Sunday, January 27, 2013

Transformers Ballerina

The other day one of the other moms at daycare who has a little boy and is now expecting a little girl asked me, "Does Ella always dress like a princess?" I looked over and saw that as usual she was wearing the Cinderella costume she puts on every day as soon as she gets to school and wears the entire day until I pry it off her unwilling body. I nodded and smiled, and the mom said, "I just don't know what I'm going to do. I'm just not a girly person." It was funny because I realized that she sees my daughter differently than I do. She sees the little girl in polka dots and pink who is always wearing a princess dress or a tutu and twirling around like a ballerina and thinks to herself, "There's Ella, the girliest girl there is." This is so funny to me because I don't see her that way at all, and I don't think Ella sees herself that way, either. Now, I'm not saying she's a tomboy. Does she love girly things? Of course. She loves makeup and nail polish and clothes and all the other "girly" things appropriate to her gender, but her likes and dislikes do not end there. She loves superheroes and transformers and Thomas the tank engine. She loves turning over rocks and looking for worms. The only thing she asked for on Christmas was Spiderman slippers. Today we went to a knight themed birthday party, and I bought her a Sleeping Beauty dress to wear there, but as soon as she saw the dragon costume sitting out in Emmett's living room, she pulled off her dress to put it on. She spent most of the party using pretend power tools to fix Emmett's playhouse. A lot of her interests come from the kids she hangs out with at school. Her class is made up of mostly boys, so when they want to play Captain America and "Save the Day!" she gets sucked into the excitement. Perhaps if her classroom was full of girls, she would never know about Power Rangers or Batman and wouldn't be interested in "boy" things, but her environment is what it is, and she doesn't seem to notice these discrepancies.

It's like that scene in Friends when Rachel makes a dessert and accidentally mixes two recipes together, one for a fruit trifle and one for Shepard's pie. Joey continues to eat it, and explains himself by saying, "What's not to like? Custard, good. Jam, good. Meat, good." I think that's how Ella feels about her interests, as in, "Magic wands, good. Sparkles, good. Worms and dirt, good." She can't see any reason why all these items can't compliment each other in the trifle dish of her life. 

The truth is that beyond all the "stuff" I see much more "boy" tendencies in her than "girl" ones. Her friend Kate is like I was as a kid, content to sit and color or play Play-doh for hours, carefully choosing the right crayon and meticulously adding a speck of glitter here or there. Ella would much rather be finding the highest thing to jump off of, or asking us to chase her or watch her run "really, really fast" or jump "really, really high!" She loves speed and danger and excitement. She loves being physical and rolling around with Mike, and I think that because she is a girl, he subconsciously doesn't play as rough with her as he would a boy, even though she would love it.

I think we spend so much time worrying about gender stereotypes that we end up putting our kids into these categories without realizing it. If she likes princesses, then she must be girly. If she likes baseball, then she's a tomboy, but none of this matters to Ella. She has no idea what boys are supposed to like, or what girls are supposed to like. She just likes what she likes, and that's the way it should be.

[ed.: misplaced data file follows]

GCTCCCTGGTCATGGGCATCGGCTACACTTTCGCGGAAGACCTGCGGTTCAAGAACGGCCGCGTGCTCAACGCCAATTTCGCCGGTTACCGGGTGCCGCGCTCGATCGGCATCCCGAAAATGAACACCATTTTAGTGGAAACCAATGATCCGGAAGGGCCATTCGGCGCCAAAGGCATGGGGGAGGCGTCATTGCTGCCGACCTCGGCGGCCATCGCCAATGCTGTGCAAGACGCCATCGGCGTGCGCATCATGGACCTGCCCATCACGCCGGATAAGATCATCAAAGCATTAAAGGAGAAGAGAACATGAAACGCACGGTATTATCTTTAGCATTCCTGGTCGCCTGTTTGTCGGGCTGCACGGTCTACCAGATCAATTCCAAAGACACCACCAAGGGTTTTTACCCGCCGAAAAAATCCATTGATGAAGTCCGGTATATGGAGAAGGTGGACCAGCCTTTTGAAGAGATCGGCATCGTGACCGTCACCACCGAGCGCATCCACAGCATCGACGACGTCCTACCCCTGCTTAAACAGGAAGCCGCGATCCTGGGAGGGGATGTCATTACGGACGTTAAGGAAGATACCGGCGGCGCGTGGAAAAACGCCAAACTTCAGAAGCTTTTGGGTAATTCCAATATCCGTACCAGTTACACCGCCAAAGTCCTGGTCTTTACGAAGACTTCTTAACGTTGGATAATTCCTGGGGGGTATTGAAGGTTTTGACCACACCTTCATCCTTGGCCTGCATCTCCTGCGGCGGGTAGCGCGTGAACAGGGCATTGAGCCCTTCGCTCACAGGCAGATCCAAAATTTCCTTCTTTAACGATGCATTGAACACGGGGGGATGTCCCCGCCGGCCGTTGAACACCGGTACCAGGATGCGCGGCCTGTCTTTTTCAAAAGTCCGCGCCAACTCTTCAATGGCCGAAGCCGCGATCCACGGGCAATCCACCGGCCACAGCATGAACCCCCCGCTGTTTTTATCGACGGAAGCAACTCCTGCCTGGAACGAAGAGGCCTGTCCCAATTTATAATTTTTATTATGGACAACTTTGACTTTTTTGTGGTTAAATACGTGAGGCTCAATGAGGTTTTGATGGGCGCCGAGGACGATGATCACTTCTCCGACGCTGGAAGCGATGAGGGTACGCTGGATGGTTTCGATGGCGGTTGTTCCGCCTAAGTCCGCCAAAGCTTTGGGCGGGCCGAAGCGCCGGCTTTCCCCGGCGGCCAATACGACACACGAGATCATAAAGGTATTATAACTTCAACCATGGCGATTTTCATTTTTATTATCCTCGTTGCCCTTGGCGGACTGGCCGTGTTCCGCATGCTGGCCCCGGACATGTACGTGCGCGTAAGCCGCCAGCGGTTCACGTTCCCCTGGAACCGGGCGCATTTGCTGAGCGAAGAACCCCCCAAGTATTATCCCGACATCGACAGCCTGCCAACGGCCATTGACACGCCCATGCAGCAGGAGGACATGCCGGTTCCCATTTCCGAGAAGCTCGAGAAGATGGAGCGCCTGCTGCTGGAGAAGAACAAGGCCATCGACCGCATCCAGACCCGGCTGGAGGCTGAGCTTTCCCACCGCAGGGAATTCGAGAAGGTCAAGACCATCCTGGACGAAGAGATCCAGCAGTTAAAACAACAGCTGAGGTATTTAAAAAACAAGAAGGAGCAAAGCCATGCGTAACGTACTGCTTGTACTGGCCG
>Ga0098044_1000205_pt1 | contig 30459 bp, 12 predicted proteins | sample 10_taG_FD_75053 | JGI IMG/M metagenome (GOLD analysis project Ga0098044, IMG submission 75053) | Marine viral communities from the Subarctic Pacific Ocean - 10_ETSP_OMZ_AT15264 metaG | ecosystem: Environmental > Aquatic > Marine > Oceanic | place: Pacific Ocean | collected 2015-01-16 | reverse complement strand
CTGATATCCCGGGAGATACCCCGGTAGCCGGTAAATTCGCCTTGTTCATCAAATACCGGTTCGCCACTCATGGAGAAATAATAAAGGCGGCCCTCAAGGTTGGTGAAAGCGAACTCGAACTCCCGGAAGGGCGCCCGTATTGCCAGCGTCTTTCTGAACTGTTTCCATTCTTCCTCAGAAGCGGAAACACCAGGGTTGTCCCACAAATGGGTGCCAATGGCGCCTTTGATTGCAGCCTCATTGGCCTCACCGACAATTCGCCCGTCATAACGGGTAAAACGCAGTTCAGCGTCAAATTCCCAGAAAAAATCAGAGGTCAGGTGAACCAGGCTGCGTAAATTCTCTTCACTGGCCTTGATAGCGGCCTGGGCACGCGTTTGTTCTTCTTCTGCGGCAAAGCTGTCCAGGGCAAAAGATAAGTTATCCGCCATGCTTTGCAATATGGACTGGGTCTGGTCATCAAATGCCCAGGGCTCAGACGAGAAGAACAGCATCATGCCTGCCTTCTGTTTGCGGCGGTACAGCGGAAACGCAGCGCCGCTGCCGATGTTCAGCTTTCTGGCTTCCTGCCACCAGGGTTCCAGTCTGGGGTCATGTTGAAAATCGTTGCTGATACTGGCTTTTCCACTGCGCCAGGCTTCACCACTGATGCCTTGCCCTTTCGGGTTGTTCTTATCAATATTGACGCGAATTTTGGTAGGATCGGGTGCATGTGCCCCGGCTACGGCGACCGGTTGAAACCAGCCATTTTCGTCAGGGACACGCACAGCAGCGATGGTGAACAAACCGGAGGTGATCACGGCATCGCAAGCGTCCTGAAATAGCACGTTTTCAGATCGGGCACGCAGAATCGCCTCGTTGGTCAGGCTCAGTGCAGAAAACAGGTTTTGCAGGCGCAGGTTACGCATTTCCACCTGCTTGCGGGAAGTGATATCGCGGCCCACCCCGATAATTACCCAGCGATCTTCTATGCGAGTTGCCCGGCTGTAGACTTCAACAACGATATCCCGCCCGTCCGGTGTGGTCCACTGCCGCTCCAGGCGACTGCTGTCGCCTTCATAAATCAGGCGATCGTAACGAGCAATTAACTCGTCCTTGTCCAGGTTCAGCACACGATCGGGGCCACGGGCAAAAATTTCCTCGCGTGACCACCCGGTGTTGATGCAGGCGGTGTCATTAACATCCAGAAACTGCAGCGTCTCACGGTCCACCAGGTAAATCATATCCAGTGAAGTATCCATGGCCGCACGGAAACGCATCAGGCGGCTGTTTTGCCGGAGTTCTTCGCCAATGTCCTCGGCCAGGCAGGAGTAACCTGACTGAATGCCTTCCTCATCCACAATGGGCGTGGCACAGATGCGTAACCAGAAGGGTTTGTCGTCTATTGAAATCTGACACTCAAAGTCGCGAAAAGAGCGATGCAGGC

I think this really hit home for me the other day when she and I were at the grocery store and I let her pick out a balloon. At the time, she was wearing a sundress (yes, in January), sparkly tights, and pink boots. She looked at all the balloons- pink, purple, sparkly, heart-shaped- and out of all of them, she chose the Transformers balloon. On the way home, she held her balloon in the backseat and said, "Mom, when I get big, I'm gonna be a Transformers Ballerina."

And I said, "Ya know what, buddy? That sounds just perfect for you."

Saturday, January 19, 2013

Those three little hours

Sometimes Friday afternoons make me a little blue. Of course, I'm glad the week is over, and I'm looking forward to heading home, but I always get a little jealous of my kid-less friends who have plans to go out to dinner or to a movie, or to do something else fun. We don't get to go out a lot, and honestly, we don't even have the money for take out, and the thought of going home on Friday night and making chicken and broccoli just sounds a little bit depressing. On top of that, I'm tired after a long week, and though I'm excited to see the beezer, our afternoon times are not really the best. I feel like from the moment I pick her up to the moment she goes to bed, I pretty much spend the whole time arguing with her. She doesn't want to leave school (who can blame her- they have llamas and bearded dragons!), she doesn't want to get in the car, she doesn't want to go inside, she doesn't want to eat dinner, go potty, get in the bath, get her jammies on, go to sleep, etc! I feel terrible that I spend those two or three hours fighting with her, and sometimes I sort of dread going to get her, knowing that my exhausting week still isn't over yet.

Today I was definitely feeling those Friday blues, but this time I tried really hard to fight it. I tried to muster up the energy to be the best mom I could be for those three hours between pick up and bed time. So, when we got home, and Ella asked me to play with her, I didn't say, "No, Mommy has to make dinner." I said, "Sure. Let's go play." So we played until Mike got home, then hid in the tent and waited for him to find us. Then, all three of us played hide and seek until it was time for dinner. Little miss picky actually ate her whole dinner and asked for more, which has never happened in the history of forever. Then, we read a few books and headed upstairs.